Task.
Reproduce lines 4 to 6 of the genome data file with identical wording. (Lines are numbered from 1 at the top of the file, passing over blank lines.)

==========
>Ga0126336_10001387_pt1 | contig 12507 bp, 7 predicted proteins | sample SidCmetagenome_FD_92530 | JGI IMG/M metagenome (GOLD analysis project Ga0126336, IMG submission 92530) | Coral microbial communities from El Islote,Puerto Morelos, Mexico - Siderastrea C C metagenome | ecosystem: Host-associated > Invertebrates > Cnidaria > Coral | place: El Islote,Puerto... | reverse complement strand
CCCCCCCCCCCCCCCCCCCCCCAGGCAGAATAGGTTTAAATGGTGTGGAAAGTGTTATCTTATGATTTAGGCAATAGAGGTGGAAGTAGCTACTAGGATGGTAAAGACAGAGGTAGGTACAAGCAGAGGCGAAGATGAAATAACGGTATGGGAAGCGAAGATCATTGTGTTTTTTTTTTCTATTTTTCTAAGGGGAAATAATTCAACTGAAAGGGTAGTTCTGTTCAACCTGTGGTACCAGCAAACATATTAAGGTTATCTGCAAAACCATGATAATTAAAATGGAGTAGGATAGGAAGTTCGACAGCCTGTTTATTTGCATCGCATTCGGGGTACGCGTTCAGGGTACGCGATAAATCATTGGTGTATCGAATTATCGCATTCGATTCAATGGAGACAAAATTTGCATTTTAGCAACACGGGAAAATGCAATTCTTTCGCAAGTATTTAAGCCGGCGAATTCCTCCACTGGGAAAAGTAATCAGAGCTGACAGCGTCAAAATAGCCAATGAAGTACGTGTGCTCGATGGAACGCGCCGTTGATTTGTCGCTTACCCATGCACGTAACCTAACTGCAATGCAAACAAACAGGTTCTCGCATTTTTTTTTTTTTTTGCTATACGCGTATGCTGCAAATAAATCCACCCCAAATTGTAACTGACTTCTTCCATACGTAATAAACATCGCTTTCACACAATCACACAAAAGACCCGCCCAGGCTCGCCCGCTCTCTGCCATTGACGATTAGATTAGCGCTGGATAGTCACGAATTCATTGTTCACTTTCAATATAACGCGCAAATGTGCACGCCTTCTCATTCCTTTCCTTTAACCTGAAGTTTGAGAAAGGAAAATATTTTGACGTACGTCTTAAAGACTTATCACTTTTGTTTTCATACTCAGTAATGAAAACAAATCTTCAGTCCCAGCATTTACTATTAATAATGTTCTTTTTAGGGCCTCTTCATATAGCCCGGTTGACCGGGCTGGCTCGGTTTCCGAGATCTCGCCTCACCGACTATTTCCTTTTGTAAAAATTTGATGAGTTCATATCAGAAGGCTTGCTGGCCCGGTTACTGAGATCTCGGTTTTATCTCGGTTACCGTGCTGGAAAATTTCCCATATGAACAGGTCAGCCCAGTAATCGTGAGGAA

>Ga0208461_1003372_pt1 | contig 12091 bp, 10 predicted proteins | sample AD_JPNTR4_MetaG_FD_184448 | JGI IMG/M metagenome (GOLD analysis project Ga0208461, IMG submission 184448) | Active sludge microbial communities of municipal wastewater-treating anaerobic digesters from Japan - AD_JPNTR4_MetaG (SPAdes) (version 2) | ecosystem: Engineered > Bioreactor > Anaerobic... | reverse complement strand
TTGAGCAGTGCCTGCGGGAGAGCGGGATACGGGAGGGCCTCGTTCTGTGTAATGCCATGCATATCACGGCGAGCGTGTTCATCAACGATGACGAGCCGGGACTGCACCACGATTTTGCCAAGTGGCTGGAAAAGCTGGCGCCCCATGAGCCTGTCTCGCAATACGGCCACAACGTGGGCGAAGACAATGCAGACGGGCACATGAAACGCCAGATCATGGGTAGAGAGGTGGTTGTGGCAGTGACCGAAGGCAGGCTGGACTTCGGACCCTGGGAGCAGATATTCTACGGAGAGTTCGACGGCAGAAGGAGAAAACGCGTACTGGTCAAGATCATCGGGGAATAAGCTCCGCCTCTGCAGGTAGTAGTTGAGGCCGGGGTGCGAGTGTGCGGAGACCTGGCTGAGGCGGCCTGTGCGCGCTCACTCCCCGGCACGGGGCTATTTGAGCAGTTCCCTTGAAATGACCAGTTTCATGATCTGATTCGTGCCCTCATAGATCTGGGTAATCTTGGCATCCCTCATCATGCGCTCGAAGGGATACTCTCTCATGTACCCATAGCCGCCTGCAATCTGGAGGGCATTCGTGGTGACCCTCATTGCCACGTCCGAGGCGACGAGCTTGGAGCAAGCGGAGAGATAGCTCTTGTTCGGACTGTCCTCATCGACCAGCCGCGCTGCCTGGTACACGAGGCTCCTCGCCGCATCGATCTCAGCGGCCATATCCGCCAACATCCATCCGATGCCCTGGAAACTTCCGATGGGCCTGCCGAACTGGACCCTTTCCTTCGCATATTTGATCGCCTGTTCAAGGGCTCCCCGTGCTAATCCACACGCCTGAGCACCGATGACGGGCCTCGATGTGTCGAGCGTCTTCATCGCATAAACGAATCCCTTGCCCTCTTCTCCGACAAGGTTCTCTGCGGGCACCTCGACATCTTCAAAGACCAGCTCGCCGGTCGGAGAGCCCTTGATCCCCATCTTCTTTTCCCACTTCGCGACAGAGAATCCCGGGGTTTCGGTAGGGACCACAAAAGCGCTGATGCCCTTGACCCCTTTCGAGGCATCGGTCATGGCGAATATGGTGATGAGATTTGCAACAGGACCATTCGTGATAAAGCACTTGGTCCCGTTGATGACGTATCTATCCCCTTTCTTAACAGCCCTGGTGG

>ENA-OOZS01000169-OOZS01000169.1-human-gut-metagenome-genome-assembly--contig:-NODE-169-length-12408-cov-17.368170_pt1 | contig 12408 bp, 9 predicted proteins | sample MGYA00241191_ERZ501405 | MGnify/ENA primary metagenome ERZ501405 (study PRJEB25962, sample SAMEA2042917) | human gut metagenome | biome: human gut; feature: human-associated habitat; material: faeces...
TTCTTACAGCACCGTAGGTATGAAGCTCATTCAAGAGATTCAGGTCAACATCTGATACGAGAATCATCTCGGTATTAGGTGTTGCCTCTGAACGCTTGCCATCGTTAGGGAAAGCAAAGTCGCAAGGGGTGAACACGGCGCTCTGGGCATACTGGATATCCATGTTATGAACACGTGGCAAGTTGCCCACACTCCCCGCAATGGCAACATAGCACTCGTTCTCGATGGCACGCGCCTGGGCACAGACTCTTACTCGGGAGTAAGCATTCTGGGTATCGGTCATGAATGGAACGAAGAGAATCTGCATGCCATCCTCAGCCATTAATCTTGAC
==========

TTGAGCAGTGCCTGCGGGAGAGCGGGATACGGGAGGGCCTCGTTCTGTGTAATGCCATGCATATCACGGCGAGCGTGTTCATCAACGATGACGAGCCGGGACTGCACCACGATTTTGCCAAGTGGCTGGAAAAGCTGGCGCCCCATGAGCCTGTCTCGCAATACGGCCACAACGTGGGCGAAGACAATGCAGACGGGCACATGAAACGCCAGATCATGGGTAGAGAGGTGGTTGTGGCAGTGACCGAAGGCAGGCTGGACTTCGGACCCTGGGAGCAGATATTCTACGGAGAGTTCGACGGCAGAAGGAGAAAACGCGTACTGGTCAAGATCATCGGGGAATAAGCTCCGCCTCTGCAGGTAGTAGTTGAGGCCGGGGTGCGAGTGTGCGGAGACCTGGCTGAGGCGGCCTGTGCGCGCTCACTCCCCGGCACGGGGCTATTTGAGCAGTTCCCTTGAAATGACCAGTTTCATGATCTGATTCGTGCCCTCATAGATCTGGGTAATCTTGGCATCCCTCATCATGCGCTCGAAGGGATACTCTCTCATGTACCCATAGCCGCCTGCAATCTGGAGGGCATTCGTGGTGACCCTCATTGCCACGTCCGAGGCGACGAGCTTGGAGCAAGCGGAGAGATAGCTCTTGTTCGGACTGTCCTCATCGACCAGCCGCGCTGCCTGGTACACGAGGCTCCTCGCCGCATCGATCTCAGCGGCCATATCCGCCAACATCCATCCGATGCCCTGGAAACTTCCGATGGGCCTGCCGAACTGGACCCTTTCCTTCGCATATTTGATCGCCTGTTCAAGGGCTCCCCGTGCTAATCCACACGCCTGAGCACCGATGACGGGCCTCGATGTGTCGAGCGTCTTCATCGCATAAACGAATCCCTTGCCCTCTTCTCCGACAAGGTTCTCTGCGGGCACCTCGACATCTTCAAAGACCAGCTCGCCGGTCGGAGAGCCCTTGATCCCCATCTTCTTTTCCCACTTCGCGACAGAGAATCCCGGGGTTTCGGTAGGGACCACAAAAGCGCTGATGCCCTTGACCCCTTTCGAGGCATCGGTCATGGCGAATATGGTGATGAGATTTGCAACAGGACCATTCGTGATAAAGCACTTGGTCCCGTTGATGACGTATCTATCCCCTTTCTTAACAGCCCTGGTGG

>ENA-OOZS01000169-OOZS01000169.1-human-gut-metagenome-genome-assembly--contig:-NODE-169-length-12408-cov-17.368170_pt1 | contig 12408 bp, 9 predicted proteins | sample MGYA00241191_ERZ501405 | MGnify/ENA primary metagenome ERZ501405 (study PRJEB25962, sample SAMEA2042917) | human gut metagenome | biome: human gut; feature: human-associated habitat; material: faeces...
TTCTTACAGCACCGTAGGTATGAAGCTCATTCAAGAGATTCAGGTCAACATCTGATACGAGAATCATCTCGGTATTAGGTGTTGCCTCTGAACGCTTGCCATCGTTAGGGAAAGCAAAGTCGCAAGGGGTGAACACGGCGCTCTGGGCATACTGGATATCCATGTTATGAACACGTGGCAAGTTGCCCACACTCCCCGCAATGGCAACATAGCACTCGTTCTCGATGGCACGCGCCTGGGCACAGACTCTTACTCGGGAGTAAGCATTCTGGGTATCGGTCATGAATGGAACGAAGAGAATCTGCATGCCATCCTCAGCCATTAATCTTGAC